Jamaican Caving Notes
May 8, 2005
Team: Stewart, Conolley
Notes: RS Stewart
Main Entrance: WGS84
- 18 11' 50.7" N, 77 42' 44.4" W, +/- 10m; Aspect: 270 deg
This site was found with the help of Ricardo Schoburgh, and Mikial Campbell, two youths who live in the district, and know of various caves. We linked with them not far from the Aberdeen square, after asking a few friendly people if they knew of Penthouse Cave. We soon learned that the proper name was Pennhouse, it was well known, and that it was nowhere near the JU listed coordinates. (We'd plotted the position on the topo map, using Arcview, prior to the expedition, and expected it to be in hills to the northeast of the square. Instead, we were told it was over to the west). A lane that led towards it was pointed out, and as we hiked along we were joined by Ricardo and Mikial, who knew exactly where it was and would show us not only this one, but Welsch Ratbat, River Maiden, and three unlisted shelter caves.
First was Welsch Ratbat (confirmed by a match to the NSS cave map), and then Penthouse. The north entrance to Penthouse is in the side of a low hill, about 50m southwest of Welsch Ratbat. It is small (a couple of metres wide and high), and leads to a passage that soon becomes low. After crawls, higher sections are reached, and after about 60m, a large fossil stream passage is joined. To the left, it soon ends at a smaller choked passage. To the right, it carries on, about 10m wide and high, until a jog to the left enters a somewhat smaller section. At the end of this, it becomes low, but is still wide, and then the south entrance is reached, sitting in bush on the hillside. The south entrance is the easiest way to get in and out of the cave, but the north entrance has the best track leading to it.
The cave is very dry, and warm. This is probably because there is a good airflow through the cave between the two entrances.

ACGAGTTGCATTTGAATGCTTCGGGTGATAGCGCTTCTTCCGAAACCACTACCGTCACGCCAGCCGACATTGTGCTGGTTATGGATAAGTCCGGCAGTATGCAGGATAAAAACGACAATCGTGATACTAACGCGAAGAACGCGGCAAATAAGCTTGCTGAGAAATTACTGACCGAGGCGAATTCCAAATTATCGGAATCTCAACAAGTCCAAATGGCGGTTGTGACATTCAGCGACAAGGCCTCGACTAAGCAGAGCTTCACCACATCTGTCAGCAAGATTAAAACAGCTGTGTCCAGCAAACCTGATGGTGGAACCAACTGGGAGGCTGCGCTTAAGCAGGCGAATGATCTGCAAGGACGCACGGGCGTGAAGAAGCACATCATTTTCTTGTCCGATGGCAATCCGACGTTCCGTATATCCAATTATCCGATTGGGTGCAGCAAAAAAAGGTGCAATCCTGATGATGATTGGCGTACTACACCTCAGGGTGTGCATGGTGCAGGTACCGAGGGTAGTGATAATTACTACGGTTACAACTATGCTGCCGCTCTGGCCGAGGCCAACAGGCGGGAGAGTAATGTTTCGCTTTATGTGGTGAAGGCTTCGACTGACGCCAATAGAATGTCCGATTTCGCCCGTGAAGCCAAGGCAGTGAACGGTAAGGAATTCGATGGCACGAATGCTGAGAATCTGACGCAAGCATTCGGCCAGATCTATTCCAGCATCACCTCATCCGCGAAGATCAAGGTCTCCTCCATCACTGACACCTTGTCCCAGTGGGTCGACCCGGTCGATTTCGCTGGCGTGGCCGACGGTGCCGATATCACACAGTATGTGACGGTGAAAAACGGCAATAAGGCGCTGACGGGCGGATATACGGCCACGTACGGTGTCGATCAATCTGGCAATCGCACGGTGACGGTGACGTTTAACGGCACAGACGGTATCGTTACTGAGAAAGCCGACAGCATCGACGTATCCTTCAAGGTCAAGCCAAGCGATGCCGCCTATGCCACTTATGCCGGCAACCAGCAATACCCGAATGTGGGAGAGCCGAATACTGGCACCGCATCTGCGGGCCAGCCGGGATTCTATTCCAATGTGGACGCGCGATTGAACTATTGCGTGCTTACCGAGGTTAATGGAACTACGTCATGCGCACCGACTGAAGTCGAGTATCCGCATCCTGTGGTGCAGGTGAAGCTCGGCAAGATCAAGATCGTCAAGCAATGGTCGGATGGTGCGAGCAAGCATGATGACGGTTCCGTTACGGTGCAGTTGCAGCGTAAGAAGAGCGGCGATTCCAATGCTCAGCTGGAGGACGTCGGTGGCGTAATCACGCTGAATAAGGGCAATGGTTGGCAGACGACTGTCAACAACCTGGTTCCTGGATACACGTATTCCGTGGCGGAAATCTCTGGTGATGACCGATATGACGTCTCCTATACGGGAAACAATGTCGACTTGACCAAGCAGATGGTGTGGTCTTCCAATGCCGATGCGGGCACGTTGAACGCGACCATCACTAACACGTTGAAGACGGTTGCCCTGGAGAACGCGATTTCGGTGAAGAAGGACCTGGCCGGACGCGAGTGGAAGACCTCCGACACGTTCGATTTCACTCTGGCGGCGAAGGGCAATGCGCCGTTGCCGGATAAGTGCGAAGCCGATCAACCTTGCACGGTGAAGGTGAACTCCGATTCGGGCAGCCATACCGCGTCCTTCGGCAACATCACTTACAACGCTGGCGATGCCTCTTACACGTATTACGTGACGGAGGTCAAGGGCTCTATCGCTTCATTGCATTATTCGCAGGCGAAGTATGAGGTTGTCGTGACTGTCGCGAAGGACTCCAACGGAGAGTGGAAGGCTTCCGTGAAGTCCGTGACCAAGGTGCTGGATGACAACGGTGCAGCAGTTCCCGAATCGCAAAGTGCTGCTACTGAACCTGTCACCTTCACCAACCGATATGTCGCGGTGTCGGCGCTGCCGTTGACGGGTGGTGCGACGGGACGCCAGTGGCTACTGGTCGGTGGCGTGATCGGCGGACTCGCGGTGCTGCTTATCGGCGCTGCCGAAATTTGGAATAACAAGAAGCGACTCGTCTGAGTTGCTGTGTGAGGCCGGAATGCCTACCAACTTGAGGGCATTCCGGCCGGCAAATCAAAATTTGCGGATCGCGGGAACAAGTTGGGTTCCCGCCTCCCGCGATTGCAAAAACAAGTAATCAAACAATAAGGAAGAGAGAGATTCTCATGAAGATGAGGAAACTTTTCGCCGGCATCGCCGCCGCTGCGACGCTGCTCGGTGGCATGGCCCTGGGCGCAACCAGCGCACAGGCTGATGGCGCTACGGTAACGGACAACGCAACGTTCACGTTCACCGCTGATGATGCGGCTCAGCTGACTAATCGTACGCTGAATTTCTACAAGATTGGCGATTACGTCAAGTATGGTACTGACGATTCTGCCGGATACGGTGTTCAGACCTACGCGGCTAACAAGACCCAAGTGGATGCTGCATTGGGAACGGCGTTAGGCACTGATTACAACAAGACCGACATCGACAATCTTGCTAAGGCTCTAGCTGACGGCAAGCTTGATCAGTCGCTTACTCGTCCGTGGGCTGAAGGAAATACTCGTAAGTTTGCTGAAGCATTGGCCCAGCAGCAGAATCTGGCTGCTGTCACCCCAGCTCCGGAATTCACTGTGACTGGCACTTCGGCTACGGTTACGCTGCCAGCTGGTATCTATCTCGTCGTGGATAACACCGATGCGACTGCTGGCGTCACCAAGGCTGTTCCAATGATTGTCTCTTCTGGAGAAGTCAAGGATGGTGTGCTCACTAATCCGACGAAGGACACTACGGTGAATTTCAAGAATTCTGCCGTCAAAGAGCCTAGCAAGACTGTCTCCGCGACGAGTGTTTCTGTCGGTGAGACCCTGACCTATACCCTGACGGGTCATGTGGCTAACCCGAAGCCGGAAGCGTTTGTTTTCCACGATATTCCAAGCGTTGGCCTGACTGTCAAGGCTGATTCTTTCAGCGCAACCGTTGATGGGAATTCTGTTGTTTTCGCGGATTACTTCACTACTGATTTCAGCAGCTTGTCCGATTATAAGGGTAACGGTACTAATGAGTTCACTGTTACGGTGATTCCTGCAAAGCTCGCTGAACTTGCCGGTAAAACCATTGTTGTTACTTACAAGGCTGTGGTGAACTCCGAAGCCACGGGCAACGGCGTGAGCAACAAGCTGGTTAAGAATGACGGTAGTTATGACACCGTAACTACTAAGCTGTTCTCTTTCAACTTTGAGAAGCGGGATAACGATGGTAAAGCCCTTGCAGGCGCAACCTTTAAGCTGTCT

Bats are roosting in several parts of the cave, in both the dark and twilight zones. Species are more than Artibeus, although we don't know how many, or which.
Invasive roaches, P. americana, are found in fair numbers. This is probably a result of the guano mining occurs here.
Few other inverts are seen, other than roaches. Fungal gnats weren't obvious. We didn't note any cave spiders, amblypygids or other predators.
The guano mining has taken place for many years, and continues occasionally. The deposits being taken now consist mostly of dirt.
The cave is a good example of degradation that results from guano mining. The roaches that were carried in, hitching in fertilizer bags that were repeatedly reused, have out-competed other scavengers that would have served as a base for predators. The removal of the guano has reduced nutrients for fungi, and this has limited the numbers of fungal gnats, a food source for predators. The physical quality of the site as a bat-roost is good (roosting space in dark-zone, and easy flight-lines in and out), but it would be suspected that species numbers have been altered by human disturbance. The cave, even though relatively dry, would have been a biologically more diverse and interesting site if not for guano extraction.
We are listing this site with a high vulnerability due to the bat-roost and the guano mining.
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